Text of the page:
Although this court's earlier decisions in the cases cited are conclusive as to the issues concerning the 1951 amendatory act, (and they cannot and should not be relitigated,) yet there are several issues, as hereinabove indicated, pertaining to the 1953 amendatory act which have not been heretofore considered by this court and which are not concluded by the cited decisions of this court. Without purporting to resolve those issues at the present time, since that is the trial court's function in the first instance, we are of the opinion that the defendants' motion to strike and dismiss should have been denied.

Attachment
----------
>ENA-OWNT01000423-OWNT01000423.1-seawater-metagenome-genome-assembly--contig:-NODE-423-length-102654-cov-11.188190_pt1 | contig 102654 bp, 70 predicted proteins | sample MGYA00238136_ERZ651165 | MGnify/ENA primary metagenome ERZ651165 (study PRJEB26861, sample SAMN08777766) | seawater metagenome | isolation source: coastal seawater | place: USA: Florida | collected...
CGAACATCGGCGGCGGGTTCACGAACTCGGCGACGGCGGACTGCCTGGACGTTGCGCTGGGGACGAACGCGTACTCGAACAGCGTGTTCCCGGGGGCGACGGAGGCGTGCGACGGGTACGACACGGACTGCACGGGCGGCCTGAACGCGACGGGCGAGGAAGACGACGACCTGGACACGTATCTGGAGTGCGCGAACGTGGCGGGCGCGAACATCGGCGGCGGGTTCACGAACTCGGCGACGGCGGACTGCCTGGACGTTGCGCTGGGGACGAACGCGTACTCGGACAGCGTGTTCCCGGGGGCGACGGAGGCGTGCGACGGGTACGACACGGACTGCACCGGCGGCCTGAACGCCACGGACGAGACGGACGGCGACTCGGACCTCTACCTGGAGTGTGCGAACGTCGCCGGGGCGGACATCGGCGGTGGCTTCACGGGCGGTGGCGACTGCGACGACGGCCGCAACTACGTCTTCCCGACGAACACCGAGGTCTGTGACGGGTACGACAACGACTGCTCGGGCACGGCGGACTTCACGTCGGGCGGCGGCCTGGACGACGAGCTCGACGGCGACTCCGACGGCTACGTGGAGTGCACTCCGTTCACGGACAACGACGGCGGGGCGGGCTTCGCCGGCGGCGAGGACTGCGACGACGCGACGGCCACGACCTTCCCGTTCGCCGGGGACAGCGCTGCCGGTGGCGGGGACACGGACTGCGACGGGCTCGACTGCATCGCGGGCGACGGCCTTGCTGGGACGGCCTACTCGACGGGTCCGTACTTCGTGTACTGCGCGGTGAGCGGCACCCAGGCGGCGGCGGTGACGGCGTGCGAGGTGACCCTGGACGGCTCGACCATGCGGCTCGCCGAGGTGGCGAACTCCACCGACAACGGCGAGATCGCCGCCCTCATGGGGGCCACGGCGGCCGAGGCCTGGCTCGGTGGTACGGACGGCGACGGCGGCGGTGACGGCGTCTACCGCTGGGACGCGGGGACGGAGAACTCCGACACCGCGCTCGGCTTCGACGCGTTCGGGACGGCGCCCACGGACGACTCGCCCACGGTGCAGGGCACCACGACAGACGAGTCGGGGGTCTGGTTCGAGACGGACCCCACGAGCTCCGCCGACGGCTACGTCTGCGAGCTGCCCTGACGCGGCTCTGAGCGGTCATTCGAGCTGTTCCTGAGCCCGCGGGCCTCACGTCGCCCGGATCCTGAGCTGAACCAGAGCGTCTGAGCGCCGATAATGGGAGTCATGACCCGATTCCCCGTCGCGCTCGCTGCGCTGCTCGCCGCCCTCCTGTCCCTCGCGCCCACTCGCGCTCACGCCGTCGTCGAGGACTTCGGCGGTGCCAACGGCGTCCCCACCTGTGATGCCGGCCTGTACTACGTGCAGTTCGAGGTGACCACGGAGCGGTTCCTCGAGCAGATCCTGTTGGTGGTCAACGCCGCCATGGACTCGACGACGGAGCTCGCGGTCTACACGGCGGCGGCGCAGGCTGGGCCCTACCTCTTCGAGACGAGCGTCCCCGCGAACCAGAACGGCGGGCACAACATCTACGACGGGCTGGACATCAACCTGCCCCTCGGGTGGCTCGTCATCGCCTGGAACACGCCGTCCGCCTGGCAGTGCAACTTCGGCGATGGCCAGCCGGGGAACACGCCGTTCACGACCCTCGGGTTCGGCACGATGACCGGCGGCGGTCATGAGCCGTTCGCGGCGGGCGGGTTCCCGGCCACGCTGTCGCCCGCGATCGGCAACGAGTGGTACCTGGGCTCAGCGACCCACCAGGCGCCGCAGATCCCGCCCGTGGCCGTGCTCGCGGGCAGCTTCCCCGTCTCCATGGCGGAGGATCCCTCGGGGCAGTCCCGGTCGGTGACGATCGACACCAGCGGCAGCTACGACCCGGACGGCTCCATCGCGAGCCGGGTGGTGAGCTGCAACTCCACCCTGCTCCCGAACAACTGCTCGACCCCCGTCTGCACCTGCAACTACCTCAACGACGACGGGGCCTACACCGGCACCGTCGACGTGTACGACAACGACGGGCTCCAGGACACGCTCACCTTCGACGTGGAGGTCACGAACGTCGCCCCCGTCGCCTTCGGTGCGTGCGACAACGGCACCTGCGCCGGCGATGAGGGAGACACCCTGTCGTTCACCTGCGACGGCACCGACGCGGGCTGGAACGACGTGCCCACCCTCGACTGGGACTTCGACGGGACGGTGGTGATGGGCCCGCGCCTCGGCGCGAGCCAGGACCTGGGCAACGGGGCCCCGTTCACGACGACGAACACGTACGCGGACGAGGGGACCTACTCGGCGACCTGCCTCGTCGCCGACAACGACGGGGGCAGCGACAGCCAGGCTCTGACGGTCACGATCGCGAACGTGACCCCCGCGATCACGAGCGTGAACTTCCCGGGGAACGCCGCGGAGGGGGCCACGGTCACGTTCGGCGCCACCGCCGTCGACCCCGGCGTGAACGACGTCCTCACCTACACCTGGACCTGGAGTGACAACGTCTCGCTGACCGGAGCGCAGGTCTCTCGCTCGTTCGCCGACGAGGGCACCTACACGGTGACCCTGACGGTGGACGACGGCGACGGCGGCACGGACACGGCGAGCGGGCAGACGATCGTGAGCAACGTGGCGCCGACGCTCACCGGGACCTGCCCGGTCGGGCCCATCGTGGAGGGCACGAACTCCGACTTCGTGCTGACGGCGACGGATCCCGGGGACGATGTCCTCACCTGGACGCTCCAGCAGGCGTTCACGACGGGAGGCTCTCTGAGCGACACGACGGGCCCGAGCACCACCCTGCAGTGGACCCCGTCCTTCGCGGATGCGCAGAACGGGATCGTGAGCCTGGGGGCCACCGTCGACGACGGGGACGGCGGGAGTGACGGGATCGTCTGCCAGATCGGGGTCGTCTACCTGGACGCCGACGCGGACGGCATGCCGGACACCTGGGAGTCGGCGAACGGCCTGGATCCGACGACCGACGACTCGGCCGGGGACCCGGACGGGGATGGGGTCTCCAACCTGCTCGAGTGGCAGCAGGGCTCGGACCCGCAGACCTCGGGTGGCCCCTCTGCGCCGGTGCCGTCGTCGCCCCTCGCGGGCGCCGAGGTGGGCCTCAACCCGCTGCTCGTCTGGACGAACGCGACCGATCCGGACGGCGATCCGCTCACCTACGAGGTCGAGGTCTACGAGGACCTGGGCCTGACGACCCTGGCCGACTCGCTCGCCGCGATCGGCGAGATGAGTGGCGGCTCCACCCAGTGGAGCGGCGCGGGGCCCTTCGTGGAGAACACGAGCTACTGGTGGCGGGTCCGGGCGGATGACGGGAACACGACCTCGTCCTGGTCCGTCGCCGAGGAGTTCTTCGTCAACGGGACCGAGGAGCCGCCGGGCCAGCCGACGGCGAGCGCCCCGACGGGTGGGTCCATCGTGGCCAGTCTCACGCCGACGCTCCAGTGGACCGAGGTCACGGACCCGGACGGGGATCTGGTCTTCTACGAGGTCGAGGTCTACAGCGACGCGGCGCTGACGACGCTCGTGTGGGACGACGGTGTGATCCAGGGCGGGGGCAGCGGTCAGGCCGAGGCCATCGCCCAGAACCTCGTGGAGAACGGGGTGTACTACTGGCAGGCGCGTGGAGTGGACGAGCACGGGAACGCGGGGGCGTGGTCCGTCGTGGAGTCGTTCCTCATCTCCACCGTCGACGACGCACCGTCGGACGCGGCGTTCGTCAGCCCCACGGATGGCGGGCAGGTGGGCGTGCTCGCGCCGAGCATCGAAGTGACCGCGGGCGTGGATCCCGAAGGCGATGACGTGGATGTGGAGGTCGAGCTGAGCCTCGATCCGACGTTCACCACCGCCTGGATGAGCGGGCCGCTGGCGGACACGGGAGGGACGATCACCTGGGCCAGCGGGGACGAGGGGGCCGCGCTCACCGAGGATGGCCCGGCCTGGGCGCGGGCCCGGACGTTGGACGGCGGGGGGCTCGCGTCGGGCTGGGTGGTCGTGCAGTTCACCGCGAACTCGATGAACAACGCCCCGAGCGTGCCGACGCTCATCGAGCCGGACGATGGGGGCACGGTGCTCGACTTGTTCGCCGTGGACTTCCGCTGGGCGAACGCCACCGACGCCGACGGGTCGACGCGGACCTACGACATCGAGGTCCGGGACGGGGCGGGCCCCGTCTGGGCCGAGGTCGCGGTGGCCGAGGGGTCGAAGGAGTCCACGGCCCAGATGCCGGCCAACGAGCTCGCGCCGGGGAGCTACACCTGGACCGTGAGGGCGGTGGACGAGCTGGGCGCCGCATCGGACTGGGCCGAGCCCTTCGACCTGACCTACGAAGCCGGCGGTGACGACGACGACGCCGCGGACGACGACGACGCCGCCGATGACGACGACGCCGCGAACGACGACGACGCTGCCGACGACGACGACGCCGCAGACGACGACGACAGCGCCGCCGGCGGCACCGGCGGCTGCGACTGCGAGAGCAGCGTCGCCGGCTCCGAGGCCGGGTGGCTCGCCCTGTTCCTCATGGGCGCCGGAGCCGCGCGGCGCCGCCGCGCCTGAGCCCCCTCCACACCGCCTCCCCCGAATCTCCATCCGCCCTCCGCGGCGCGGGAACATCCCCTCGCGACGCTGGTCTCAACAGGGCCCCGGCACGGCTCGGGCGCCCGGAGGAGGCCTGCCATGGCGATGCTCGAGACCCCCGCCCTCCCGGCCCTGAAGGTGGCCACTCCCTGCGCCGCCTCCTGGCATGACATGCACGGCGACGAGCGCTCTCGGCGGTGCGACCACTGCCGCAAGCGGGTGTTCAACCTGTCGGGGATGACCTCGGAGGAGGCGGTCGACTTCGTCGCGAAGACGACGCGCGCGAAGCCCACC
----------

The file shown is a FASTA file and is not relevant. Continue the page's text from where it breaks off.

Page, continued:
Accordingly, the decree of the trial court is reversed and the cause remanded, with directions to overrule defendants' motion to strike and dismiss and to proceed with said cause in a manner not inconsistent with the views herein expressed.

Reversed and remanded, with directions.

19550923

© 2002 VersusLaw Inc.